Kabayan is one of the oldest towns in Benguet, situated in a wide valley surrounded by mountains in Northern Luzon. It was recognized as the center of Ibaloi culture.
Out of several tribes in this area, the Ibaloi tribe was the only people to practice mummification as a way of preserving their dead hence the mummies were called Ibaloi mummies or Kabayan mummies. They can be found in a network of mostly protected caves that are part of the Cordillera mountain range. They are either on the cliffside near the entrance to man-made caves or inside caves scattered around the villages.
Well-preserved human mummies were initially found in Timbak Cave, Bangao Cave, Tenongchol cave, Naapay and Opdas. However, when the mummies were rediscovered in the early 1900s, many were stolen and later on even the ‘smiling mummy’ disappeared. It was known to have an intact set of teeth.
They have existed for centuries even before the Spaniards came. Some believe that the mummies were created between 1200 and 1500 AD in the Benguet province of the Philippines and buried in caves. Others believe that the mummifications practices date to 2000 BC. When the Spanish colonized the Philippines in the 1500s, they discouraged the making of mummies and the practice was discontinued.
Not everyone was mummified. Mostly those in the higher social classes or tribal leaders were. Mummification was not practiced anywhere else except in this region. Unlike the mummies of Ancient Egypt, where they were wrapped in cloth, mummies here were naked with various tattoo marks still visible on their leathery skin and were in a fetal position. It appears that only tribal leaders were mummified, though this theory may change with more discoveries.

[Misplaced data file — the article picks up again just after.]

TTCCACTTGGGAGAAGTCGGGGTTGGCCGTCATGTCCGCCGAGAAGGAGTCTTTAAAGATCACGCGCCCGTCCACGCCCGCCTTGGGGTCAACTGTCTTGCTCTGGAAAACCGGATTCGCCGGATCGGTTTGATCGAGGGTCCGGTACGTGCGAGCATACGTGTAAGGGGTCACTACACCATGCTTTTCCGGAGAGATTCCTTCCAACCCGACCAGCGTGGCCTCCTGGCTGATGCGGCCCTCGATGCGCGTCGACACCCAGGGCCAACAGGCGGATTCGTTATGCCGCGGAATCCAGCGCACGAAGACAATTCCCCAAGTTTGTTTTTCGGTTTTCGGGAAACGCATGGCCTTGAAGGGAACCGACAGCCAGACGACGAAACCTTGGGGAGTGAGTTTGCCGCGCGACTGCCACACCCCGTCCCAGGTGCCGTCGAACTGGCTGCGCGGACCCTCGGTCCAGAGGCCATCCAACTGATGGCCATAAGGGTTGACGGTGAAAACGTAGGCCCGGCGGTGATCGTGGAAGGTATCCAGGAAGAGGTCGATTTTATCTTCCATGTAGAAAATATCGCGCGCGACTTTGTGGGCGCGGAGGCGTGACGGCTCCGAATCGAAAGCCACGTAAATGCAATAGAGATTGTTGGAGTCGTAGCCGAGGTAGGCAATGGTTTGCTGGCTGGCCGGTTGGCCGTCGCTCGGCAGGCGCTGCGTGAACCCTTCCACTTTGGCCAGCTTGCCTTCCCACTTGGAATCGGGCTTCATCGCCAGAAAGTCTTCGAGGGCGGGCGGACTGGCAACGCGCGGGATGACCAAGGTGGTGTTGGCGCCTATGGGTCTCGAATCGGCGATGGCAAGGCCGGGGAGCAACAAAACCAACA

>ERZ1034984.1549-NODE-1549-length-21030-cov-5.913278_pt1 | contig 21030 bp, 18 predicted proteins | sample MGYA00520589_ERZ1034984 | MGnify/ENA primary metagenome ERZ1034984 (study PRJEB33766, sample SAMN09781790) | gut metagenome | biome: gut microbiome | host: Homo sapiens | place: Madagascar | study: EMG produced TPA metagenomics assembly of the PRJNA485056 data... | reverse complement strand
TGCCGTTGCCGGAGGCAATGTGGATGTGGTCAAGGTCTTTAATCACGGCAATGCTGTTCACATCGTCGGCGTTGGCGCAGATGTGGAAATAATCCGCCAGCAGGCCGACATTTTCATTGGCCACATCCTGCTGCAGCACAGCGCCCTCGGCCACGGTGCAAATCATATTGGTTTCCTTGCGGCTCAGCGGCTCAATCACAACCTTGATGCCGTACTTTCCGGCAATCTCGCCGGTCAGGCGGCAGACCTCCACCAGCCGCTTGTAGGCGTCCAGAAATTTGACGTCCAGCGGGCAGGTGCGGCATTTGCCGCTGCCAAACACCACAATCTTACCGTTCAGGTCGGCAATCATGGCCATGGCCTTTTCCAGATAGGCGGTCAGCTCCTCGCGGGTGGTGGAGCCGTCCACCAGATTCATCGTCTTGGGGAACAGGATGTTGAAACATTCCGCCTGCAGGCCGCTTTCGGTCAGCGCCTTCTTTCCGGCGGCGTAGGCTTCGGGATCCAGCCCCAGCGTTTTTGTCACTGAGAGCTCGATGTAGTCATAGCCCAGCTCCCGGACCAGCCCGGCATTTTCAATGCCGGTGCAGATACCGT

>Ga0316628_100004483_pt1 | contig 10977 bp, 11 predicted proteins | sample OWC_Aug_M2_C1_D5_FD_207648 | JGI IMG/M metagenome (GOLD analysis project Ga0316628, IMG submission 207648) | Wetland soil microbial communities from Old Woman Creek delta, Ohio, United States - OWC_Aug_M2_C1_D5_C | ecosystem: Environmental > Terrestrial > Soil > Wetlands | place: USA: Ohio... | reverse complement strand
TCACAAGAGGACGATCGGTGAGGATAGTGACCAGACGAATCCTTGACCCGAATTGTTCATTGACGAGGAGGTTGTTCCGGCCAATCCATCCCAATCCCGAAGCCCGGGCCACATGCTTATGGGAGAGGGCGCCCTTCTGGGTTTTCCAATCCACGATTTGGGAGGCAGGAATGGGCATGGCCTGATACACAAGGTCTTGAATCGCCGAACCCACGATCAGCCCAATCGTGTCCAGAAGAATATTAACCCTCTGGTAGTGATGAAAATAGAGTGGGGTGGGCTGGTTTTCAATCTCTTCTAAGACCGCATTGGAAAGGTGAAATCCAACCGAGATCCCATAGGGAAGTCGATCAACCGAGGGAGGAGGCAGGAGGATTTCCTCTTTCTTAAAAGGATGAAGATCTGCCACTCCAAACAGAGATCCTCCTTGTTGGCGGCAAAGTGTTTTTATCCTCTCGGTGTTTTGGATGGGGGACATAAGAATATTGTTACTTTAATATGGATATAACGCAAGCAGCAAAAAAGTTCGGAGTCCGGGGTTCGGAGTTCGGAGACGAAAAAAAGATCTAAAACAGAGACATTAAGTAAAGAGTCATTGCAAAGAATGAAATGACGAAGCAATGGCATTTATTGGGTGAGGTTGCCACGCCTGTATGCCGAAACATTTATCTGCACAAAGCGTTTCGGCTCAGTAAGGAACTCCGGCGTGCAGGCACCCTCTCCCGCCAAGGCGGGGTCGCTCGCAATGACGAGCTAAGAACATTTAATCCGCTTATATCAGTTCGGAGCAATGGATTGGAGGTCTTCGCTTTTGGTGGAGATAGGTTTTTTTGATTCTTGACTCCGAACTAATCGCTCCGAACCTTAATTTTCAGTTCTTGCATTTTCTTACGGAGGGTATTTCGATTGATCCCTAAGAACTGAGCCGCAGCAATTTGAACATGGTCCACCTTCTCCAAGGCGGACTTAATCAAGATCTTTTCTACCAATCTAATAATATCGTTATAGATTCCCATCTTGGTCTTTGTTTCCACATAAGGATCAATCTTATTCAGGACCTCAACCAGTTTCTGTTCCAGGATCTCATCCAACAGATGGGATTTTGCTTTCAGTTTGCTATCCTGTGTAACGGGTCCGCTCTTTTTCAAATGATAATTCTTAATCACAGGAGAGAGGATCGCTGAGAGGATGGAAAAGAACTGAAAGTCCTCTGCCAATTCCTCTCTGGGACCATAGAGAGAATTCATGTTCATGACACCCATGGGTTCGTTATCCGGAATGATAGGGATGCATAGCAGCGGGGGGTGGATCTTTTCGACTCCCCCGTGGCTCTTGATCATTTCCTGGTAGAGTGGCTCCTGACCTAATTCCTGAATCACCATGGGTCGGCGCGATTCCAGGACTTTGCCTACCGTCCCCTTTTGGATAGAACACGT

Mummification was a long ritual and the Ibaloi had a very strong belief in the ritual. The body could be sun-dried or smoked for 60 days or more. The wealthy people sometimes did it for as long as two years. The process could begin even when the person was not dead yet. When a person was about to die, he was given a salty drink to start the process. Then, after death, the deceased was immediately washed and strapped in a sitting position to a wooden chair called sangadil or chair of death that was set over a glowing fire. That’s why they were all in a seated position. If they were sitting on fire, they could be burned into ashes. The purpose was not to burn the body but to dry or drain the fluids by exposing it to external heat. Tobacco smoke was then blown into the person’s mouth to dry the inside of the body and internal organs.
Finally, the body was treated with indigenous herbs and oils. The drying/smoking process would have lasted many weeks and perhaps a number of months before the mummy was finished. Then the mummified body was placed in a capsule-shaped coffin carved from tree trunks and taken to a cave in high cliffs or in a niche from solid rock for burial.
Complex rituals and animal sacrifices were practiced during curing and burial and the meat from the animal sacrifices passed to the entire assemblage. The officiating Benguet tribal priest called mambunong said the incantation to the creator, Kabunyian and to a folklore hero, Lumawig.
Mummification was part of the Ibaloi tribe culture. Under President Decree No. 374, the Kabayan Mummies were proclaimed “Philippine National Cultural Treasures” which mandates their protection. The National Museum of the Philippines is conducting a comprehensive survey and documentation of around 50 caves around Kabayan. Research and studies on the preservation and development of the mummy sites is also being undertaken by the conservators of the National Museum of the Philippines. The caves containing the mummies have been designated as one of the 100 Most Endangered Sites in the world by Monument Watch, a non-profit organization dedicated to the preservation of important monuments and sites.
Source: Bahala Na (Come What May)